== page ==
Posts tagged Bobby Kennedy
When Martin Luther King, Jr. was assassinated in April of 1968, people around the continent said “We still have Bobby.” After Bobby was killed, those who remained engaged in public life comforted ourselves with Bobby’s hope.
That hope was embodied in many of RFK’s words, but never more so than what he said in the black township of Soweto in South Africa in 1966. “Each time a man stands up for an ideal, or acts to improve the lot of others, or strikes out against injustice, he sends forth a tiny ripple of hope. And crossing each other from a million different centres of energy and daring, those ripples build a current that can sweep down the mightiest walls of oppression and resistance.”
But we came to learn that hope, like courage, rests not on the shoulders of any one man but lives in the hearts of all he inspired. All we need is the resolve to remember, and to carry on.
To remember the RFK who dragged a Senate committee to the Mississippi Delta and poignantly touched the stomach and cheek of a starving black child and then glared into a television camera and icily declared “This is unacceptable in America!” To remember another Senate panel he took to California to help Cesar Chavez’ embattled grape workers’ union withstand crackdowns from redneck sheriffs whom Kennedy ordered to “Re-read the Constitution of the United States!” To remember how he brought big business and big labour together to rejuvenate the slums of Bedford-Stuyvesant. To remember the hope that he engendered from the hungry of South America to the imprisoned of Africa.
When one reflects on the killing of Bobby one remembers a story that took place in the White House the day John Kennedy was killed. The writer Mary McGrory said on that day that “…we shall never smile again.” Then presidential assistant Daniel Patrick Moynihan answered “No Mary, we will smile again, but we’ll never be young again. You’re not really Irish if you don’t know the world will break your heart some day.” Many of us grew up real quick that bloody spring.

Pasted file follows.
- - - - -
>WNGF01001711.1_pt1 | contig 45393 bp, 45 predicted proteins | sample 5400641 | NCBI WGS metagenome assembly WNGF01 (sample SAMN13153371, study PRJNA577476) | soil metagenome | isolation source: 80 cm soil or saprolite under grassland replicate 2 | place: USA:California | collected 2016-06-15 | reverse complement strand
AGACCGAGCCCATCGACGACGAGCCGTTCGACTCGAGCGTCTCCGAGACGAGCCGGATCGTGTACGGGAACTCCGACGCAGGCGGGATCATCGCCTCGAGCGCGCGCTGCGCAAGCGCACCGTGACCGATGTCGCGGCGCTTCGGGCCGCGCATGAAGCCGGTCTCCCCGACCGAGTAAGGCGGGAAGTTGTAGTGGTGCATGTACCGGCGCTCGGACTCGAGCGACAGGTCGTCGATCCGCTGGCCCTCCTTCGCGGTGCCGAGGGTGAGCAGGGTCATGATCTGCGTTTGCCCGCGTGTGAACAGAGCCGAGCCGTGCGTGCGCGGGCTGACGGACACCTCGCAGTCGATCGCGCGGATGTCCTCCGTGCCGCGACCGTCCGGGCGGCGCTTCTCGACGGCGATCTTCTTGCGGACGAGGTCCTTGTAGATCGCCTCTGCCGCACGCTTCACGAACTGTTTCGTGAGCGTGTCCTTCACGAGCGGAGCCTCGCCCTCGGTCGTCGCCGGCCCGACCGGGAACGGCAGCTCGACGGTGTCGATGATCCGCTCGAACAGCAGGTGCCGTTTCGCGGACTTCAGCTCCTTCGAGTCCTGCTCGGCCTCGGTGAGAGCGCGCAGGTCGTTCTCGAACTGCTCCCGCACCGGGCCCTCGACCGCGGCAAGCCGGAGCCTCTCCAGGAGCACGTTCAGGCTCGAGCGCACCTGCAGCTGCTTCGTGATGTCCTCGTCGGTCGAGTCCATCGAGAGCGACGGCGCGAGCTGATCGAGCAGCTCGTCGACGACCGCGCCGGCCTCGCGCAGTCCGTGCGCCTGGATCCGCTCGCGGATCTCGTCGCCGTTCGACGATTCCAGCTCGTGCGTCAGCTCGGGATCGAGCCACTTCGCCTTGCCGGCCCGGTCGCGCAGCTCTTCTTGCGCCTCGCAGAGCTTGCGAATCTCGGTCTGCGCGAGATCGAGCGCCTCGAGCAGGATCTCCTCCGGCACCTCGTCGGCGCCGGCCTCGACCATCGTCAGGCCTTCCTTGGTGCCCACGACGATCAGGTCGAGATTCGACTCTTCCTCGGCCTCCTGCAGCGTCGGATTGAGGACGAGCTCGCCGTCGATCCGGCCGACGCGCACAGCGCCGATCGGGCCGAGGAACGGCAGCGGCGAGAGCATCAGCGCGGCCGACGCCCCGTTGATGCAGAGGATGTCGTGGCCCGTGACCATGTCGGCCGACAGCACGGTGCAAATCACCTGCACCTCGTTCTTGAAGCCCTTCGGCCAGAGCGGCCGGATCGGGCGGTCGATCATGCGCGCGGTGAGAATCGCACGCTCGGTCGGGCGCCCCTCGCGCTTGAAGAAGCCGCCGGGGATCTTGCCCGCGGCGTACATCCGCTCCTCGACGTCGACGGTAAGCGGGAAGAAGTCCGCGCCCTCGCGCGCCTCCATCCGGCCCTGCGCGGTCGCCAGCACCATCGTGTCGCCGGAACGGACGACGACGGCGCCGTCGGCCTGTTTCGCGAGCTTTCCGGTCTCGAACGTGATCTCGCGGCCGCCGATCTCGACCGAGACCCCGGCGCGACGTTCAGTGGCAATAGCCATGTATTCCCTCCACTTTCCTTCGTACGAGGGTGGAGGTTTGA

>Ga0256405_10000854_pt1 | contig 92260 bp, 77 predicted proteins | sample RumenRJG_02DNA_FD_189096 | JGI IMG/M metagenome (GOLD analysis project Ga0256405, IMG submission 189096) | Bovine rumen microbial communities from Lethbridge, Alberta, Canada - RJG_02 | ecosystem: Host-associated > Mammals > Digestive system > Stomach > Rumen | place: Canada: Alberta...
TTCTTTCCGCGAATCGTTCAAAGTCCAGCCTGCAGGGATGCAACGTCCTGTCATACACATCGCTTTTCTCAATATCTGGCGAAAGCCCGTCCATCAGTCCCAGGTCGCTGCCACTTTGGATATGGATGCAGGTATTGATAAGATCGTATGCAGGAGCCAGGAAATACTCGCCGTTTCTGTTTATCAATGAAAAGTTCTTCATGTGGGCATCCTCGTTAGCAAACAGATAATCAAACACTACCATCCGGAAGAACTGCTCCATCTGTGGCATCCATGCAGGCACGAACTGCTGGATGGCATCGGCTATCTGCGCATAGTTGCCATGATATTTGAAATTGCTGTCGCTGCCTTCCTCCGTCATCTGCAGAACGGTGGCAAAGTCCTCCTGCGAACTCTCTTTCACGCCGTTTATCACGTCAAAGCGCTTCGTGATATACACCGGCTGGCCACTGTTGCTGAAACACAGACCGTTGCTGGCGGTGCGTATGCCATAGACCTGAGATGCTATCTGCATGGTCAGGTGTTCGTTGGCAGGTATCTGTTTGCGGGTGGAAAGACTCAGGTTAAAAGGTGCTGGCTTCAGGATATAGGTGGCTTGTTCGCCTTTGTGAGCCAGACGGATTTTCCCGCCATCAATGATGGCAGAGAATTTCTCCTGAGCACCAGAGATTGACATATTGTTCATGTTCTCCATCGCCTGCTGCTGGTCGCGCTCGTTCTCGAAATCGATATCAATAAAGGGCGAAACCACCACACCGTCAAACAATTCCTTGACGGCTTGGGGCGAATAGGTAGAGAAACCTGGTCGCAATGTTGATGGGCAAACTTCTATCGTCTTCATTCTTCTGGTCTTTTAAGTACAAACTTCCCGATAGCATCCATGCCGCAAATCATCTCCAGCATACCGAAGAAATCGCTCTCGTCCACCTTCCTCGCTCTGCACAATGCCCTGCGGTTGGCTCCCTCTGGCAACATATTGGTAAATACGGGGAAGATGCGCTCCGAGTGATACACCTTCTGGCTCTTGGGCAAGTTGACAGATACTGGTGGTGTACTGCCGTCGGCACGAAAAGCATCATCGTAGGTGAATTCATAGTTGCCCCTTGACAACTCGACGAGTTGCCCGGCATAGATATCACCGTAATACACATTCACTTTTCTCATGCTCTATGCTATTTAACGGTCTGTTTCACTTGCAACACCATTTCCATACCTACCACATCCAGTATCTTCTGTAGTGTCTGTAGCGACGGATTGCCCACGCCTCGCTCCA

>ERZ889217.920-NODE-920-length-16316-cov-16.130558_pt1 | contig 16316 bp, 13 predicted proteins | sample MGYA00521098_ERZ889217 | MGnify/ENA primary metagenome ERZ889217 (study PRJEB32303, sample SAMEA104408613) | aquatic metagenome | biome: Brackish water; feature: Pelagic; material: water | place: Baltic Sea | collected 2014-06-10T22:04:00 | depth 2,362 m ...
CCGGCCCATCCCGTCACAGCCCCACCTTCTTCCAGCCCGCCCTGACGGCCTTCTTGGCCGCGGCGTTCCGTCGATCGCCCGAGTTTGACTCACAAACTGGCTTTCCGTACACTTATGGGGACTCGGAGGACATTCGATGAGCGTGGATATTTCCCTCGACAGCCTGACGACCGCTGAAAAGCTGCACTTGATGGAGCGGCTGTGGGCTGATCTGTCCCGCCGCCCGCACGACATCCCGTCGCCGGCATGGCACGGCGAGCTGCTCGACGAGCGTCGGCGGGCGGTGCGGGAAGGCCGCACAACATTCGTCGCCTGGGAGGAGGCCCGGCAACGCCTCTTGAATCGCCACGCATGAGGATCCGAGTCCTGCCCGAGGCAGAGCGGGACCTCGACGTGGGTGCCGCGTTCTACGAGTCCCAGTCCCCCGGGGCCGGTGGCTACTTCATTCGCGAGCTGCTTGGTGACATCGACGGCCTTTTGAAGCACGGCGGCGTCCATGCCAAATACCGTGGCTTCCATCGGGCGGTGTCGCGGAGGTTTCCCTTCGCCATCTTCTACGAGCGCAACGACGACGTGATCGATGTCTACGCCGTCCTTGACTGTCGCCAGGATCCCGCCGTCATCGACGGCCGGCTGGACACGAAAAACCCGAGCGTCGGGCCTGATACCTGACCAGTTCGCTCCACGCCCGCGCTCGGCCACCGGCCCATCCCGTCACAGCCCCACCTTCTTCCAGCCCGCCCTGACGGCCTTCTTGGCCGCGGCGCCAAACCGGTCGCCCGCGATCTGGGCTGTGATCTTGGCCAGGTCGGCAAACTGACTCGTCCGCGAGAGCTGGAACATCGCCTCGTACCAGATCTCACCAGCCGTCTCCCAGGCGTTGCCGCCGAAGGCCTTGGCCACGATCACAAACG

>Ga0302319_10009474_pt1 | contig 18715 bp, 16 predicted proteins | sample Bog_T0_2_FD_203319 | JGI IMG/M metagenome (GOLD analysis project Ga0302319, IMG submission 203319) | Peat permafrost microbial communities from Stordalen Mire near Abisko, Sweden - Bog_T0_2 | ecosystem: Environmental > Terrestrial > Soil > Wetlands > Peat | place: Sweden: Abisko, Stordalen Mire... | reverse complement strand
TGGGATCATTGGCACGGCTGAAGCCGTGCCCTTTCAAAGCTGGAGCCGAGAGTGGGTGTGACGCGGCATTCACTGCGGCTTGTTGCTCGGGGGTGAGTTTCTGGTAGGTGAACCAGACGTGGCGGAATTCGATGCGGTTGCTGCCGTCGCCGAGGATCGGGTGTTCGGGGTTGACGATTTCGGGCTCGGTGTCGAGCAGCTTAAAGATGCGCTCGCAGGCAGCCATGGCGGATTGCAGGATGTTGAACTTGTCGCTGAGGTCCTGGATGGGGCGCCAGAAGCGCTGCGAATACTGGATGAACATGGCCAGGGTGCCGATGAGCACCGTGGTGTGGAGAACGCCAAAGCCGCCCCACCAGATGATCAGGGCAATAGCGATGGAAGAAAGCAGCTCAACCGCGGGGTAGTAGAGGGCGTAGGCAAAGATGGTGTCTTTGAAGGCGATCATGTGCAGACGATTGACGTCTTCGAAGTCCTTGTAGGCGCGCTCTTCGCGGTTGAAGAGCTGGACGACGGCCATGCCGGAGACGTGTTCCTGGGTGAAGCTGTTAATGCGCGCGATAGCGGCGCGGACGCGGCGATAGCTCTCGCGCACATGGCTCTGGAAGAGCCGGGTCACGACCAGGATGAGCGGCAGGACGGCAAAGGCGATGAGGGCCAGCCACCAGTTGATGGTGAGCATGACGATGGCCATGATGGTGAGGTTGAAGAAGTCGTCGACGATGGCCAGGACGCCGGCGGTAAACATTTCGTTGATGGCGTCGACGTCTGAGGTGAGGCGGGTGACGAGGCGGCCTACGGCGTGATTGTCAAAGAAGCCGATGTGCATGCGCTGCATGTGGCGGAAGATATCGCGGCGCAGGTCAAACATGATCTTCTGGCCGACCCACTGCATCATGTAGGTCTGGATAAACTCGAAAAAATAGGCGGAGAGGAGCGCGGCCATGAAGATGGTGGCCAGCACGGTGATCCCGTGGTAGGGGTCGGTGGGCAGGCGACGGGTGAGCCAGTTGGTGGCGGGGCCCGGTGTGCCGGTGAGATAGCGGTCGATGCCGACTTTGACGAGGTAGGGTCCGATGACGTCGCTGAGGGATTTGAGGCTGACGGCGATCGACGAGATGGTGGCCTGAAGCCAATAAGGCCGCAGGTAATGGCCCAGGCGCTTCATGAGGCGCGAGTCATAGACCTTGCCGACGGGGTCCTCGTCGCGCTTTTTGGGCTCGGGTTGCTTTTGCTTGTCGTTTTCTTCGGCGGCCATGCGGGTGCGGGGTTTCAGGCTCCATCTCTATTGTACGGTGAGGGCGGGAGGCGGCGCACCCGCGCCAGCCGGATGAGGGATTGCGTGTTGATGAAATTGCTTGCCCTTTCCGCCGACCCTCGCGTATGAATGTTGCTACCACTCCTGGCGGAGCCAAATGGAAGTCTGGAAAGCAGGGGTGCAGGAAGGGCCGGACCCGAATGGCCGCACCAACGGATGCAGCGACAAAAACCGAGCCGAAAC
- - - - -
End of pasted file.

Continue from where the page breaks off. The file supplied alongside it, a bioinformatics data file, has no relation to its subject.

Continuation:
So many today find it fashionable to question what RFK really did in his short public life. Others, members of the salon liberal set Kennedy so disdained, relish condemning him because of his supposed ruthlessness and his alliances with old-time party bosses. But that was the point of Bobby. As religious a man as he was, he hated false piety. And he didn’t endorse litmus tests of purity in politics. His bottom line was who could help him meet the needs of the people. That endeavour, and that endeavour alone, was the redemptive crusade of public life. RFK made us see possibilities in ourselves that we thought unimaginable. If the line he loved from Bernard Shaw meant anything it meant that. “Some men see things as they are and say why? I dream things that never were and say why not?”
Robert Kennedy held out an authentic vision of a generosity of spirit that could realize the ancient dream of the brotherhood of man. He challenged us to vigorous service and sacrifice in our daily lives. And most of all, he dared us to be brave.
Perhaps that is the greatest quality of leadership. To make people bolder, braver, better than they ever thought possible. And he did it by giving people the audacity to hope. While some today talk of change but are in fact merely the products of change, Robert Kennedy was a true agent of change. It was his greatest legacy.
At few times since his murder has the world been in need of such hope and such courage. It is for that reason as much as any perhaps, that his legacy resonates with us still. For we live in a time when too many of our leaders run between the raindrops. They don’t dare to care. And they can no longer tell right from wrong. It is a time of the feckless and the fearful. It is a time of obsequious appeasement of villainy.
Robert Kennedy brought not only courage but clarity to public life. He dared to care. He sailed into the rainstorms. He knew right from wrong. And he knew it because of the simplicity of his public testament that his brother Sen. Edward Kennedy explained so well in his eulogy at St. Patrick’s Cathedral. “My brother,” he said, “need not be idealized or enlarged in death beyond what he was in life. [He should be remembered]… as a man who saw wrong and tried to right it, saw suffering and tried to heal it, saw war and tried to stop it.”
In this sad time there could be no more fitting tribute to Robert Francis Kennedy’s legacy than to remember those words of his brother. And few more important lessons for our own national will.